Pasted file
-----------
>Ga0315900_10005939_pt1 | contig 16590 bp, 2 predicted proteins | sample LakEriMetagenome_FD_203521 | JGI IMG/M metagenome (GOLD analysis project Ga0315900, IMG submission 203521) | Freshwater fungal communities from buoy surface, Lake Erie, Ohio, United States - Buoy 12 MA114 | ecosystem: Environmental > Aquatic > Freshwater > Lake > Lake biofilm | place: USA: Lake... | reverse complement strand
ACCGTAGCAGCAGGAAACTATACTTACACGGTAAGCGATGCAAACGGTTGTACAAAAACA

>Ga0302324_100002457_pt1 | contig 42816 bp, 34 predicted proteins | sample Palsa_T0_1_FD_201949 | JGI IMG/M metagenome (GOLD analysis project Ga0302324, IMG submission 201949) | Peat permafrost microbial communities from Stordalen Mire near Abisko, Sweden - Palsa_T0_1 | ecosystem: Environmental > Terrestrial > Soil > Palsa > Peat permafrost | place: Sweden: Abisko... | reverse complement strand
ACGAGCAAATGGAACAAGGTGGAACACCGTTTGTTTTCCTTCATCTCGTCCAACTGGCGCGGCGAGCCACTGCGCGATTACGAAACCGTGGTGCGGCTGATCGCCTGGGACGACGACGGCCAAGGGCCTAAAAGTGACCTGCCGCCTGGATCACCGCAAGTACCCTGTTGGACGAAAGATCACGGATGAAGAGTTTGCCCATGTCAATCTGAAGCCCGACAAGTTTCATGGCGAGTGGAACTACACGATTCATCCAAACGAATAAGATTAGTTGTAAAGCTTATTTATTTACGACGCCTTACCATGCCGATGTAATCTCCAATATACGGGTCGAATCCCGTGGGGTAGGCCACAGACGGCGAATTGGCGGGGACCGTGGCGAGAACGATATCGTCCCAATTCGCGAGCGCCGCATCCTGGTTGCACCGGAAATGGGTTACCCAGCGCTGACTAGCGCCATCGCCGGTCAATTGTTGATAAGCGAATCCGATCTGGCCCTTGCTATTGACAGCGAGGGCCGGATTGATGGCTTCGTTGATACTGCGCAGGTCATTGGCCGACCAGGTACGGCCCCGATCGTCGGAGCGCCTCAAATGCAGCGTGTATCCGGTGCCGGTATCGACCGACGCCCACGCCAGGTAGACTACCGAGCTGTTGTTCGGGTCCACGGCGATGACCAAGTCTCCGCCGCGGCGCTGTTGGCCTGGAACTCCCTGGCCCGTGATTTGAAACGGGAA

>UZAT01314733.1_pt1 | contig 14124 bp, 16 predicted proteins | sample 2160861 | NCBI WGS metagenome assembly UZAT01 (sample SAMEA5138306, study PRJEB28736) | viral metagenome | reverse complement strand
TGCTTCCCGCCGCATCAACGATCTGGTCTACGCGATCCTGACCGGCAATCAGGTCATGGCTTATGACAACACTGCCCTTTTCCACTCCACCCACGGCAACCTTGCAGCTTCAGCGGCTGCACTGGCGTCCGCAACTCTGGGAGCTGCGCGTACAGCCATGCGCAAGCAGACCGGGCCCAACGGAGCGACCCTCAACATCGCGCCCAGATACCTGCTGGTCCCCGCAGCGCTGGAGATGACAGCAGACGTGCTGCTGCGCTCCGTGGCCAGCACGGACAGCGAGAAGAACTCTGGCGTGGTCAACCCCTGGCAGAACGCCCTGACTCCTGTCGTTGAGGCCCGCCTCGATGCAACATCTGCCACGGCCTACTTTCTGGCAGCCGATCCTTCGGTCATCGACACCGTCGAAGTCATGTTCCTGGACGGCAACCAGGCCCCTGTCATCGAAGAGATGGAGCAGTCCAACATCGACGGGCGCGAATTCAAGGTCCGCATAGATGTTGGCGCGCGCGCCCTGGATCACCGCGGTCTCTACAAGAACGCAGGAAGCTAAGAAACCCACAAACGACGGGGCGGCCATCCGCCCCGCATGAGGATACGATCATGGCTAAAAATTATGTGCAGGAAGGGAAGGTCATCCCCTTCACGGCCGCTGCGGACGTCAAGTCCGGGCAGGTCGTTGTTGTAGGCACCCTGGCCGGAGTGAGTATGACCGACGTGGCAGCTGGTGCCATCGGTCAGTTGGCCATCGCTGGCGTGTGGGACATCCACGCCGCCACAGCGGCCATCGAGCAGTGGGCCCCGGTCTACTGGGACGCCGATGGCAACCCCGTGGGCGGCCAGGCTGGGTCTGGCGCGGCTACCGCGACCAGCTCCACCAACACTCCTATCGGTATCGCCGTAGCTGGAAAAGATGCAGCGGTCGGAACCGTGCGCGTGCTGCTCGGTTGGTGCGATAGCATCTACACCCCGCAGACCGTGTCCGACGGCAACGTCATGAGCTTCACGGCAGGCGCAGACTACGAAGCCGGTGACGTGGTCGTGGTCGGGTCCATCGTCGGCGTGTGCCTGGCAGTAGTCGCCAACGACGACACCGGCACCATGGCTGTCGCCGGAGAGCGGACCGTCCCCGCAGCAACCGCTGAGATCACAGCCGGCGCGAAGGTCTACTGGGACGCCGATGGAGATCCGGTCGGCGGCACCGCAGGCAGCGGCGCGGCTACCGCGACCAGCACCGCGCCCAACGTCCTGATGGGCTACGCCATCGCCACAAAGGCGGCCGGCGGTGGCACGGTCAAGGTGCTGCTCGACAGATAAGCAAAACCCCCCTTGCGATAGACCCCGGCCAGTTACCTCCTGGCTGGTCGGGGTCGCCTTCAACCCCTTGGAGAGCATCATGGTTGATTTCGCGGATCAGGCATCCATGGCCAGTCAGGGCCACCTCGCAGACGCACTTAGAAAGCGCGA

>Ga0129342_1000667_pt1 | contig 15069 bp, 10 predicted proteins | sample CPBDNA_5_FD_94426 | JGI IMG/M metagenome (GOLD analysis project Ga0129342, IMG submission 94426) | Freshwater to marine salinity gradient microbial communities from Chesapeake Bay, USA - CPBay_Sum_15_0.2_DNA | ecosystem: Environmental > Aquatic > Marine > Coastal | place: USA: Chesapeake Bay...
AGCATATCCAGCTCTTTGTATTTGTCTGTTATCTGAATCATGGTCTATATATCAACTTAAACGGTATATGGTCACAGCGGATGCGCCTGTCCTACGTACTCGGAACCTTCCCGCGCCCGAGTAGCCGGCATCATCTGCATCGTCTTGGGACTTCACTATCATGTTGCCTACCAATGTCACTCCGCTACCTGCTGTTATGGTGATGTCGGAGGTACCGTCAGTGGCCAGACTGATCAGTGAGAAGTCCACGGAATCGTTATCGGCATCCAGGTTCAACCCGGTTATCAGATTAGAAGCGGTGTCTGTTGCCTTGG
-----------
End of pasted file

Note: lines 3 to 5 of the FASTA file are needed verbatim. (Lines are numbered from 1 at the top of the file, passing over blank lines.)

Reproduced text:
>Ga0302324_100002457_pt1 | contig 42816 bp, 34 predicted proteins | sample Palsa_T0_1_FD_201949 | JGI IMG/M metagenome (GOLD analysis project Ga0302324, IMG submission 201949) | Peat permafrost microbial communities from Stordalen Mire near Abisko, Sweden - Palsa_T0_1 | ecosystem: Environmental > Terrestrial > Soil > Palsa > Peat permafrost | place: Sweden: Abisko... | reverse complement strand
ACGAGCAAATGGAACAAGGTGGAACACCGTTTGTTTTCCTTCATCTCGTCCAACTGGCGCGGCGAGCCACTGCGCGATTACGAAACCGTGGTGCGGCTGATCGCCTGGGACGACGACGGCCAAGGGCCTAAAAGTGACCTGCCGCCTGGATCACCGCAAGTACCCTGTTGGACGAAAGATCACGGATGAAGAGTTTGCCCATGTCAATCTGAAGCCCGACAAGTTTCATGGCGAGTGGAACTACACGATTCATCCAAACGAATAAGATTAGTTGTAAAGCTTATTTATTTACGACGCCTTACCATGCCGATGTAATCTCCAATATACGGGTCGAATCCCGTGGGGTAGGCCACAGACGGCGAATTGGCGGGGACCGTGGCGAGAACGATATCGTCCCAATTCGCGAGCGCCGCATCCTGGTTGCACCGGAAATGGGTTACCCAGCGCTGACTAGCGCCATCGCCGGTCAATTGTTGATAAGCGAATCCGATCTGGCCCTTGCTATTGACAGCGAGGGCCGGATTGATGGCTTCGTTGATACTGCGCAGGTCATTGGCCGACCAGGTACGGCCCCGATCGTCGGAGCGCCTCAAATGCAGCGTGTATCCGGTGCCGGTATCGACCGACGCCCACGCCAGGTAGACTACCGAGCTGTTGTTCGGGTCCACGGCGATGACCAAGTCTCCGCCGCGGCGCTGTTGGCCTGGAACTCCCTGGCCCGTGATTTGAAACGGGAA

>UZAT01314733.1_pt1 | contig 14124 bp, 16 predicted proteins | sample 2160861 | NCBI WGS metagenome assembly UZAT01 (sample SAMEA5138306, study PRJEB28736) | viral metagenome | reverse complement strand